Drug testing at Sochi will be toughest in Winter Games history


For all the talk of security and political protests, there's another threat to the integrity of the Winter Olympics that's drawn relatively little notice so far: drug testing. But as the AP reports, officials with both Sochi and the International Olympic Committee are gearing up for the most comprehensive drug-testing program in Winter Olympics history.

Some statistics:

• The IOC will conduct 2,453 drug tests in Sochi. Of that total, 1,269 will take place prior to competition, a 57 percent increase from 2010.

• The vast majority of the 1,184 in-competition tests will be in endurance events such as cross-country skiing and biathlon, where there's a history of blood doping and other performance-enhancement measures.

• The top five finishers in all events are tested, as well as a random assortment of other competitors. About 2,000 of the total 3,000 athletes will be tested, many on multiple occasions.

• Blood and urine samples will be stored for eight years in IOC labs in Lausanne, Switzerland in order to account for future, more accurate testing methods.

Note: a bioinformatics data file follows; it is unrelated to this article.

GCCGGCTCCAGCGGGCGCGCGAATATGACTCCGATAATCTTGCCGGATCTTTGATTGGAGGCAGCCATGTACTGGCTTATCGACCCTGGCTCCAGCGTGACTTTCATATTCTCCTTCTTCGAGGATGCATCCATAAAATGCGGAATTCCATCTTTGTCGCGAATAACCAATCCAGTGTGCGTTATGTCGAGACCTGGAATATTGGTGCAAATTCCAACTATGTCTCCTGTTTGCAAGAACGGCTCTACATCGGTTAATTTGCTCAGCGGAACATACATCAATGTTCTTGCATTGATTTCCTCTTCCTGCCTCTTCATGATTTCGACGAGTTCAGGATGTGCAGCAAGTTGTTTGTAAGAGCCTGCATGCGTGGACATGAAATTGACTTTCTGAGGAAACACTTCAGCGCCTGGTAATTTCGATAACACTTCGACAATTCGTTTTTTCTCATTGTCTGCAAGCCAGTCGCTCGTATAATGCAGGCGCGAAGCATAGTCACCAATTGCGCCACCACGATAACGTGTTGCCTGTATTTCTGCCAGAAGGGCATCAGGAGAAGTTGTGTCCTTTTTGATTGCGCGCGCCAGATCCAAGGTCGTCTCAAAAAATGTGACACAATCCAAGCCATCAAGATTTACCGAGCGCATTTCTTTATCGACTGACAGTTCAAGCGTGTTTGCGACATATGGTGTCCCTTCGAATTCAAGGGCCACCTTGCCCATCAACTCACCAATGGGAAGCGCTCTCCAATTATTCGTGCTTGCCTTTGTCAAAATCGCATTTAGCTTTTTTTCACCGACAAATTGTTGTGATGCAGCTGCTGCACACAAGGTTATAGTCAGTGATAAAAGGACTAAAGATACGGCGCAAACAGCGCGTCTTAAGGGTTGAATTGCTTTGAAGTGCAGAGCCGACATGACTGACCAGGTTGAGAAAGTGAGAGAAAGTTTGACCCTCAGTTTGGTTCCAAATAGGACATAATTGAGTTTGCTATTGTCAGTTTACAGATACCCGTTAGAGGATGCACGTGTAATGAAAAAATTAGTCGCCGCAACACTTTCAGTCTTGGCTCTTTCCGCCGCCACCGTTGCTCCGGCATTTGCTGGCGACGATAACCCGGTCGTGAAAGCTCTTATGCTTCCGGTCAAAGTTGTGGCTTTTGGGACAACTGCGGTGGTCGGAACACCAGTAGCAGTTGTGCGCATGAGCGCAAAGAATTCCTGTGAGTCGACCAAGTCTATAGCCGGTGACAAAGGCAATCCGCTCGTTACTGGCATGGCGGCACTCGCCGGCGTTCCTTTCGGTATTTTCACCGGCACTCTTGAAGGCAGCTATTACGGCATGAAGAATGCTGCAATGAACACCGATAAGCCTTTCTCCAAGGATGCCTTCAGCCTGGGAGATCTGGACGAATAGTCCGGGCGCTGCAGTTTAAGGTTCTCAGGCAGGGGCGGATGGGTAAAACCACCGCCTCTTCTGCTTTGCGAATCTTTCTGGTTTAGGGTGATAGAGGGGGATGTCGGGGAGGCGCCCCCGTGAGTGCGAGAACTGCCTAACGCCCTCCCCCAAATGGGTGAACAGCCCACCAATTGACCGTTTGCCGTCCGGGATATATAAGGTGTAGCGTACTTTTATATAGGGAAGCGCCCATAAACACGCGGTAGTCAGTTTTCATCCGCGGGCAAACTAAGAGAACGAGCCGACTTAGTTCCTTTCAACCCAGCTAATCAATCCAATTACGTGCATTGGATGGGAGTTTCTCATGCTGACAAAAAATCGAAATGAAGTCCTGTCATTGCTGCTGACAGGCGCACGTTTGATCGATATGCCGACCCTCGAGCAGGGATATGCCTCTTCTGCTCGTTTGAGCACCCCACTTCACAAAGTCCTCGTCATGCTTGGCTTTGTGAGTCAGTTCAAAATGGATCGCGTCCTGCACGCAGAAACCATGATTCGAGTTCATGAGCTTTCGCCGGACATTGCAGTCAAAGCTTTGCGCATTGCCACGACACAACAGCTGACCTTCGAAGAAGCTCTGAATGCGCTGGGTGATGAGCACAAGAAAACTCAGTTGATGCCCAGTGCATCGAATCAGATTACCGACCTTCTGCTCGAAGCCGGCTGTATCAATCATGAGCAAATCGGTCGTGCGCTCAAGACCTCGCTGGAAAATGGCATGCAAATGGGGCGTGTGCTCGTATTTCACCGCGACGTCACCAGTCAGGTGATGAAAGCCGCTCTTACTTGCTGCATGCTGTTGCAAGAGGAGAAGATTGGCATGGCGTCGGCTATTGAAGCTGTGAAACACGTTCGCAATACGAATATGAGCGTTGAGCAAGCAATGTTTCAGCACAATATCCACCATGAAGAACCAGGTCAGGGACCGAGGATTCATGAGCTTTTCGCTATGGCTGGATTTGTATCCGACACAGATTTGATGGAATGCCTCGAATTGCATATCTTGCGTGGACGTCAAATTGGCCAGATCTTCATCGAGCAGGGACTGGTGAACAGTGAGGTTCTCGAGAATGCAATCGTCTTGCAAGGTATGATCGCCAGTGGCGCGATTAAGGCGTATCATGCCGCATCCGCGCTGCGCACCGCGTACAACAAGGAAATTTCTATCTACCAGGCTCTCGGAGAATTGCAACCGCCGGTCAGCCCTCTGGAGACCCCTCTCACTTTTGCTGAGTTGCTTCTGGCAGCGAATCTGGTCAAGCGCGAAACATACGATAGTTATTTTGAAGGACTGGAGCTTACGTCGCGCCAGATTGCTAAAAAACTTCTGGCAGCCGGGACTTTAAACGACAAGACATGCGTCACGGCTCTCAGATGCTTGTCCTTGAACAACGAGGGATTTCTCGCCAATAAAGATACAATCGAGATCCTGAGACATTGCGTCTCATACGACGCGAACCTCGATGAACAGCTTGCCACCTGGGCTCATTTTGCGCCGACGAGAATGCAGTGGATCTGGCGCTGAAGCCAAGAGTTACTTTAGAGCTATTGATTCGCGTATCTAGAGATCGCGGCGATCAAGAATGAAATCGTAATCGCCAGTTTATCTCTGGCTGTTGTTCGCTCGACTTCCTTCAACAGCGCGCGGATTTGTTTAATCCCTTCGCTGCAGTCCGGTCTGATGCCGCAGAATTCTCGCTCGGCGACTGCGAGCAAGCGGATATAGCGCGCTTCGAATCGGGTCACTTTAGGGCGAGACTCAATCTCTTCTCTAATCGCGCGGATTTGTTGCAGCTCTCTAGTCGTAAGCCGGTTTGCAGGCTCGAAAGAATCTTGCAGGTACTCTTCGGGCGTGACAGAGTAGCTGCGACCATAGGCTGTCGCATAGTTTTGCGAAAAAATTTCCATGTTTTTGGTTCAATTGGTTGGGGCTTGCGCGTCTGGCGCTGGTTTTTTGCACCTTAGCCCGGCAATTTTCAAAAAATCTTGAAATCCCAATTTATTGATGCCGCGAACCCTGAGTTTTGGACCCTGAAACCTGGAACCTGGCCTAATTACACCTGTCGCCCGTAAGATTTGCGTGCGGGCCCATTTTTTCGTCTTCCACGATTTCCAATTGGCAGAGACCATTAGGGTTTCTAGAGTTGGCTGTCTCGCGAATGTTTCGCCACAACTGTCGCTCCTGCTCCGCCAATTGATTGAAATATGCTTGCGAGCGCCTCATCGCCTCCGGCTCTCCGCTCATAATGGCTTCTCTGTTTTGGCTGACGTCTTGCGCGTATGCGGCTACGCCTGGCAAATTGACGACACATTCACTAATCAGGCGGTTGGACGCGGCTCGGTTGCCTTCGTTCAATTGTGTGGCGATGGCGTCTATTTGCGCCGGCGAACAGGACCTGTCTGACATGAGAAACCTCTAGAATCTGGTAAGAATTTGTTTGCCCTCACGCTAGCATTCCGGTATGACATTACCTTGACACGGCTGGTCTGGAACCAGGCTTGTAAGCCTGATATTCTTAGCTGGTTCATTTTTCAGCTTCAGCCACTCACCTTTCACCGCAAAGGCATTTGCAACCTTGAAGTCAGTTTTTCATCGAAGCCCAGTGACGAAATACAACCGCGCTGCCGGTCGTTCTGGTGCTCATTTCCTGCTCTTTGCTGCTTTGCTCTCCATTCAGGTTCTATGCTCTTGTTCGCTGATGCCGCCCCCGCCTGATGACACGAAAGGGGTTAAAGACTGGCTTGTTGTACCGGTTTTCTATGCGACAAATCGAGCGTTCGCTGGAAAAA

The Winter Olympics tend to have fewer positive tests because there are fewer athletes competing. Since testing began at the Winter Olympics in 1968, only 20 athletes have tested positive. This year, however, the tests will be able to extend back several months because of several different examination methods.

Russia's own drug testing lab has had to step up its performance after being threatened with suspension by the IOC. The lab is now fully in compliance with international testing procedures.

"I think it would be stupid to try to cheat," IOC medical director Dr. Richard Budgett told the AP. "If there are any doping cases in Sochi, some of them may be because athletes are being stupid."

Jay Busbee is a writer for Yahoo Sports. Have a tip? Email him at jay.busbee@yahoo.com or follow him on Twitter.

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